IBMs are more complex than most mathematical population models, because they consider local interactions of individuals that are different and autonomous. This fact has led to the stereotype that IBMs are so complex that they are as hard to understand as nature itself, but this certainly is not true because even the most complex IBMs still are simplified representations of reality. Nevertheless, complexity is a challenge. Many IBMs seem to be more complex than really needed; specific techniques to test and analyze complex IBMs are not routinely used, which severely limits the potential for general insights. Recently, however, the general strategy of pattern-oriented modeling (POM) has been formulated which allows to optimize model complexity. POM is also useful for dealing with another important challenge of individual-based modeling: uncertainty of model structure and parameters. How can we know which process to include in a model and how to represent this process, for example dispersal? And how can we determine uncertain parameters?
POM is based on the notion that patterns observed in real systems are indicators of the system's internal organization. If we are able to understand how these patterns emerge then we can learn about the key processes that determine the systems structure and drive its dynamics. A pattern is defined as anything beyond random variation, or any signal beyond noise. Some patterns are striking, like cycles in the abundance ofsmall mammals, outbreaks of forest insects, or patchy and wave-like spatial patterns. Other patterns are less obvious but nevertheless contain information about the system's key processes: patterns in age and size structure, typical recovery dynamics after disturbance events, the fact that certain system-level state variables like biomass or number ofspecies remain within certain limits, etc.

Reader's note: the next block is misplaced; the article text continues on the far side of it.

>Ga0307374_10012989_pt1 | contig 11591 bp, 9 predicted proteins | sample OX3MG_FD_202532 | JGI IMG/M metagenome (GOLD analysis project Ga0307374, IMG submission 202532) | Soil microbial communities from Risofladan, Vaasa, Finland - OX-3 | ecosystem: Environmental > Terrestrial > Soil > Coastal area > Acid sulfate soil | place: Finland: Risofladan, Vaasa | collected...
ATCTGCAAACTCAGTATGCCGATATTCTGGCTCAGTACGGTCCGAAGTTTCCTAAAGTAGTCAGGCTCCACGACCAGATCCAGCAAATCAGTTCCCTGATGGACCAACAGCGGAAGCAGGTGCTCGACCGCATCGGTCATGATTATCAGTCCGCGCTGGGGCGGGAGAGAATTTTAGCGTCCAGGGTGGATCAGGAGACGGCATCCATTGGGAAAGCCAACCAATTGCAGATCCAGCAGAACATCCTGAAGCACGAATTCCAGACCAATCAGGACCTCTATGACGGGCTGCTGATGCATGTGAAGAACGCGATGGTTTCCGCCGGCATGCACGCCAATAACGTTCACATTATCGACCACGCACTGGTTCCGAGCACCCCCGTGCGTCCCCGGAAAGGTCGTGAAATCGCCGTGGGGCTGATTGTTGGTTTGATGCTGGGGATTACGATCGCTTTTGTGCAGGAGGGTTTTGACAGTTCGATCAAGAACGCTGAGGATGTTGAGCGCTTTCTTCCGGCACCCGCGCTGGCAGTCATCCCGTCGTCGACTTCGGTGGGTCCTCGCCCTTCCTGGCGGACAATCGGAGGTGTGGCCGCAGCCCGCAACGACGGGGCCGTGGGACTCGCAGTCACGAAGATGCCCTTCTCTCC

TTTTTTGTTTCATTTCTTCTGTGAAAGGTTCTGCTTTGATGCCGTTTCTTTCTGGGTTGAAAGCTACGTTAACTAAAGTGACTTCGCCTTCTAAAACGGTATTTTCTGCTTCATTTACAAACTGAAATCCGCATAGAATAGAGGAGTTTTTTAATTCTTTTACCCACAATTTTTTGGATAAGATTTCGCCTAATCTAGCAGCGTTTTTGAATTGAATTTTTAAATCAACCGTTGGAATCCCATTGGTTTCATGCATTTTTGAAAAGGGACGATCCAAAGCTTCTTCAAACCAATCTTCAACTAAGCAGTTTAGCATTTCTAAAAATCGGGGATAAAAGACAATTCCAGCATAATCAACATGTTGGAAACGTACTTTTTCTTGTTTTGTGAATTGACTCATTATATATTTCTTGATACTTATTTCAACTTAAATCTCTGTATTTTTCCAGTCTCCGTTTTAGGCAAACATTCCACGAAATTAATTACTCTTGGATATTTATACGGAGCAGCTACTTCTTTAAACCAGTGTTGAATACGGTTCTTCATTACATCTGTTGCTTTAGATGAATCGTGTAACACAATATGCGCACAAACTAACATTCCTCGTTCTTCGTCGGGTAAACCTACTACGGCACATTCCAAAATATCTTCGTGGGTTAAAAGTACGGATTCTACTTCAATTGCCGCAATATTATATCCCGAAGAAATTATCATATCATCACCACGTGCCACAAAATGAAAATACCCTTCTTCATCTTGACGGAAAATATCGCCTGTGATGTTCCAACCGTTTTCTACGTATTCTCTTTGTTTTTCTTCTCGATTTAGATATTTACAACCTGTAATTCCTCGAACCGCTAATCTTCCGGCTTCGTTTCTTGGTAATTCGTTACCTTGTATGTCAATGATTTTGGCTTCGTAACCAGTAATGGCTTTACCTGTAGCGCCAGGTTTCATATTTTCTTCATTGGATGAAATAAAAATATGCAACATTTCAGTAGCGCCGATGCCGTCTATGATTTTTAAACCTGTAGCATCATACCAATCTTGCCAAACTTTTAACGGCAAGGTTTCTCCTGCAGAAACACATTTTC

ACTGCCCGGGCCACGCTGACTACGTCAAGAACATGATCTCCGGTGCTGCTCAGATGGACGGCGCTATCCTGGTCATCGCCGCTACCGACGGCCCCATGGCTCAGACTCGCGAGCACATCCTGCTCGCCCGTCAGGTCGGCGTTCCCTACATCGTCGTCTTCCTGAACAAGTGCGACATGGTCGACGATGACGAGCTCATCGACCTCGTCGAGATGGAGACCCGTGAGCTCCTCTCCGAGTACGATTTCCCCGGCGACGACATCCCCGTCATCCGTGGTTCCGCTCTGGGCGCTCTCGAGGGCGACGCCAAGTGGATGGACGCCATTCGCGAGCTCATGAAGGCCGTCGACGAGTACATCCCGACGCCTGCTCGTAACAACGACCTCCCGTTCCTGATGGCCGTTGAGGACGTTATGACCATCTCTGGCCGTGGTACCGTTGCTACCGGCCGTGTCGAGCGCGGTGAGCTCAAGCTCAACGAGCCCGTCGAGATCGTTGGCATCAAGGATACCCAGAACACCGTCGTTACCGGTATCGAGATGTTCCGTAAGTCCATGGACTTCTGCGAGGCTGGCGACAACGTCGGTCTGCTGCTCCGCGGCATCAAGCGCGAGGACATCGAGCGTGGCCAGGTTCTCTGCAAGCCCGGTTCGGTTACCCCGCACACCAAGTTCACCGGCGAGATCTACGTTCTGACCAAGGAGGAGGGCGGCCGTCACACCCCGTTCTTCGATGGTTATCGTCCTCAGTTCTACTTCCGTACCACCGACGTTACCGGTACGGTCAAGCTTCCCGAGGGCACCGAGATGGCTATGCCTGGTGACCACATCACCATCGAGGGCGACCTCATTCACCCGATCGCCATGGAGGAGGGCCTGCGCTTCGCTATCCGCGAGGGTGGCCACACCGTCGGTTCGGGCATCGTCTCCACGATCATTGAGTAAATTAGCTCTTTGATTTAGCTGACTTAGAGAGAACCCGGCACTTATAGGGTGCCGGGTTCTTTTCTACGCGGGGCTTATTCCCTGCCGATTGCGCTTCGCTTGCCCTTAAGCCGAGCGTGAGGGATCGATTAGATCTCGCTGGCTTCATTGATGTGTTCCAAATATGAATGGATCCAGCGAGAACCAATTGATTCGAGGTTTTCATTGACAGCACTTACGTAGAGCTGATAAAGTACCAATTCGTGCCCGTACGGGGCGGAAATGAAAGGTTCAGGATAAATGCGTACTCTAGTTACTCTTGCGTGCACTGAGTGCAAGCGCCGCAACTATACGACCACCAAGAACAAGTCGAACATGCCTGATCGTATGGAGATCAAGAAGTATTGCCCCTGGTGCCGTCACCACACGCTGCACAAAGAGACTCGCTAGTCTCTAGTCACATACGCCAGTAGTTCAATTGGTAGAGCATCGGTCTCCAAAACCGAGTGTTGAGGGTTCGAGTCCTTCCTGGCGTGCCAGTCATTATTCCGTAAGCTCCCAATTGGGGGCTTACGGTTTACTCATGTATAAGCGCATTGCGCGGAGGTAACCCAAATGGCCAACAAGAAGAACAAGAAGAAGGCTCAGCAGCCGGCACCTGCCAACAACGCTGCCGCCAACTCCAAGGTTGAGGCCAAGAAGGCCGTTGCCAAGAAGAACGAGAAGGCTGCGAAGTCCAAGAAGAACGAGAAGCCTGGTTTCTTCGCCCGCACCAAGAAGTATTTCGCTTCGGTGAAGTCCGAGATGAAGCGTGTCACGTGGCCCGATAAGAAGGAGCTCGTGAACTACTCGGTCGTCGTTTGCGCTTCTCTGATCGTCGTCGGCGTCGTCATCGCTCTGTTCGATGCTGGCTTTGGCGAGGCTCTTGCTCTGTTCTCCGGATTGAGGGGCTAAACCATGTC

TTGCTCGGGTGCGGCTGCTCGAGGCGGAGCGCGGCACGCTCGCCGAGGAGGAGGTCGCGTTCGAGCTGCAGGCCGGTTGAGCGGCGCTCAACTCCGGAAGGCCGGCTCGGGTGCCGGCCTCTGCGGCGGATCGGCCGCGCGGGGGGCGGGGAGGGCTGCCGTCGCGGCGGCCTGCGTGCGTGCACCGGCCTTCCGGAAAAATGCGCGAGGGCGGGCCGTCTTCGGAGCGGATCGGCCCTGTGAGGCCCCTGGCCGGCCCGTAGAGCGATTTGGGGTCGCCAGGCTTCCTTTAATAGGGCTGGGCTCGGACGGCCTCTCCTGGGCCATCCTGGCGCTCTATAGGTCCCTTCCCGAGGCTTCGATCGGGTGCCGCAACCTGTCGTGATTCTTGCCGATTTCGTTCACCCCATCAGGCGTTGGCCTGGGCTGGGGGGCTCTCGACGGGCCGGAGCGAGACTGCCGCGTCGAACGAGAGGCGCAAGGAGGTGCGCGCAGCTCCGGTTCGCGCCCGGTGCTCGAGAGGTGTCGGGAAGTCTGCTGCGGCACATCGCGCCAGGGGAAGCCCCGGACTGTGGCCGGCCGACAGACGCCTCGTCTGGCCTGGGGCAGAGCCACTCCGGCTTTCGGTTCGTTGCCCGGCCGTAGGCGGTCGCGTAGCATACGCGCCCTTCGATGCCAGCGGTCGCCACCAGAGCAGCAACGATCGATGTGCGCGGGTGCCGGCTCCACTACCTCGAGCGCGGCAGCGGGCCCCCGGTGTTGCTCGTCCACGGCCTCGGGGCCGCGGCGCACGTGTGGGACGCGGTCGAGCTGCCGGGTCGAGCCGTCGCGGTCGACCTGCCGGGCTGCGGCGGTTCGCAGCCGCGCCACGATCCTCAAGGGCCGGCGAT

Patterns are the key to decode the internal organization of any system: atomic spectra helped decode the structure of atoms, the redshift in the light of galaxies helped formulate the big bang theory, etc. With complex systems, however, that consist of many interacting building blocks, single patterns are not sufficient to narrow down our theories about the system to one single model.
For example, there are at least eight models that explain the cycles of small mammals in the boreal zone, and more than 20 theories that explain why ecosystems near the equator have much more species than in other zones.
Thus, for complex systems, we need multiple patterns observed at different scales and hierarchical levels. For example, Chargaffs rule of DNA base pairing was not sufficient to decode the structure of DNA. Two additional patterns helped to narrow down the model of the structure to the double helix: patterns from X-ray diffraction of DNA and tautomeric properties of the purine and pyrimidine bases.
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